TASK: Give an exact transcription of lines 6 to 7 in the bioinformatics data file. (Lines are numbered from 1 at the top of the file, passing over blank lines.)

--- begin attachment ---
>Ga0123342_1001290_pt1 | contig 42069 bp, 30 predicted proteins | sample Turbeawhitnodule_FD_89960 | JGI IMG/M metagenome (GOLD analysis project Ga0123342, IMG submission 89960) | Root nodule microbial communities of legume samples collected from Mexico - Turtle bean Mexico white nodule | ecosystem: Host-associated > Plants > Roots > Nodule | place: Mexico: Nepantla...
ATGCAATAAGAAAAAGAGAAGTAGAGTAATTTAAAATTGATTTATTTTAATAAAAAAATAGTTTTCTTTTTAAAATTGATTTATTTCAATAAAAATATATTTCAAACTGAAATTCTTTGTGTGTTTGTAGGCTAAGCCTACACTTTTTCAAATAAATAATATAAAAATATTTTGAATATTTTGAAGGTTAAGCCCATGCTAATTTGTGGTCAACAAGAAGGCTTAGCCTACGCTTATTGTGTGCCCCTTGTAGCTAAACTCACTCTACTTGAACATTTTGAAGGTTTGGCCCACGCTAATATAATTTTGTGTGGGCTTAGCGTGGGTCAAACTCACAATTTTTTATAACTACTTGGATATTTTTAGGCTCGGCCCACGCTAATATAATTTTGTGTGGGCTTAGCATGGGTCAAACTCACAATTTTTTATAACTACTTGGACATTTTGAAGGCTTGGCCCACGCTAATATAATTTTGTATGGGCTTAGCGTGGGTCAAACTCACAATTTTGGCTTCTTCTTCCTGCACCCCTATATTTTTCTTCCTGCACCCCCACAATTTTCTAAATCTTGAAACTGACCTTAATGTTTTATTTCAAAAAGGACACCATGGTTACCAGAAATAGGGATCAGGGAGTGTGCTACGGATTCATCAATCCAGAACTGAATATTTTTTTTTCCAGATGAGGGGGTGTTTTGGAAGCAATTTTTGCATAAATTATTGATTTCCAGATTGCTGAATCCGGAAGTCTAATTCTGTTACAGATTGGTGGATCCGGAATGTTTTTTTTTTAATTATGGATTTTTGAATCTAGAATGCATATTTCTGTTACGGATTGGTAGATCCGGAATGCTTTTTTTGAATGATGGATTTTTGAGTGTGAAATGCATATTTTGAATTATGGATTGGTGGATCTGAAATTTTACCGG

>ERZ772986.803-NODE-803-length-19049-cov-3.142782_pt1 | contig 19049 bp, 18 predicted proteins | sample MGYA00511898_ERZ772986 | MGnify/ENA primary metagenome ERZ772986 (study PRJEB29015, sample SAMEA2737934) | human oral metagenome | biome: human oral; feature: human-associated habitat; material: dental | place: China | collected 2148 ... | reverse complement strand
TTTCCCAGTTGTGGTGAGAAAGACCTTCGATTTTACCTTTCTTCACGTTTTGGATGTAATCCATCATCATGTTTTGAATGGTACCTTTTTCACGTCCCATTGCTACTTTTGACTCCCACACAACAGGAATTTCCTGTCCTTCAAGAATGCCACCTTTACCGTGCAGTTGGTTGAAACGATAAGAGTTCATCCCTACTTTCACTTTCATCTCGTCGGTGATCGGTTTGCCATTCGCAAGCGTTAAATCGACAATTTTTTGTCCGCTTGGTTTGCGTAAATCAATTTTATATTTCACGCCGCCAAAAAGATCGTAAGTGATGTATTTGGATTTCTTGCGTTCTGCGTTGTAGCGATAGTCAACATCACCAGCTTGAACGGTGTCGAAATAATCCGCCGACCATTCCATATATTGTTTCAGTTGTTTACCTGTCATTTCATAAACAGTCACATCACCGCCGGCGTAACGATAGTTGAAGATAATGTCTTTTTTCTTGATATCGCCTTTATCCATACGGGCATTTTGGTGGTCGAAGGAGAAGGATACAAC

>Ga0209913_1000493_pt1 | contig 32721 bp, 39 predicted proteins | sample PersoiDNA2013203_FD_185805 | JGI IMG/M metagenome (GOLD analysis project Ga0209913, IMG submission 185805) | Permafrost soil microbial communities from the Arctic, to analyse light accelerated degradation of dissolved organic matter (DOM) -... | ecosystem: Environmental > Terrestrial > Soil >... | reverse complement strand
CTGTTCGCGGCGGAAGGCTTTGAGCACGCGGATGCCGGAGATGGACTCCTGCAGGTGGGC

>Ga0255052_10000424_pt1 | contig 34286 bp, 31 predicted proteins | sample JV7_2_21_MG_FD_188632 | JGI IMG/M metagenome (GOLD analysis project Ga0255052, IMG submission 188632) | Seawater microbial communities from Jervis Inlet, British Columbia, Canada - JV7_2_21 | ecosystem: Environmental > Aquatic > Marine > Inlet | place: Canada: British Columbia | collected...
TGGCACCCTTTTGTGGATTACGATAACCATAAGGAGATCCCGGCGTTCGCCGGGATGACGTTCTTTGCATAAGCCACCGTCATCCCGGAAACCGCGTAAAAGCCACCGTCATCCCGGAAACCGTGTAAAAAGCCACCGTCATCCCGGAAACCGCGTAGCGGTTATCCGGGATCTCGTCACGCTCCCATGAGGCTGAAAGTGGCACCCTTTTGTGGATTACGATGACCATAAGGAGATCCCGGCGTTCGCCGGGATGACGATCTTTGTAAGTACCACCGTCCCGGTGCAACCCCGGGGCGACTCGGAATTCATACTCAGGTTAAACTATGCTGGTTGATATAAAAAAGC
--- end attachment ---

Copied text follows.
CTGTTCGCGGCGGAAGGCTTTGAGCACGCGGATGCCGGAGATGGACTCCTGCAGGTGGGC

>Ga0255052_10000424_pt1 | contig 34286 bp, 31 predicted proteins | sample JV7_2_21_MG_FD_188632 | JGI IMG/M metagenome (GOLD analysis project Ga0255052, IMG submission 188632) | Seawater microbial communities from Jervis Inlet, British Columbia, Canada - JV7_2_21 | ecosystem: Environmental > Aquatic > Marine > Inlet | place: Canada: British Columbia | collected...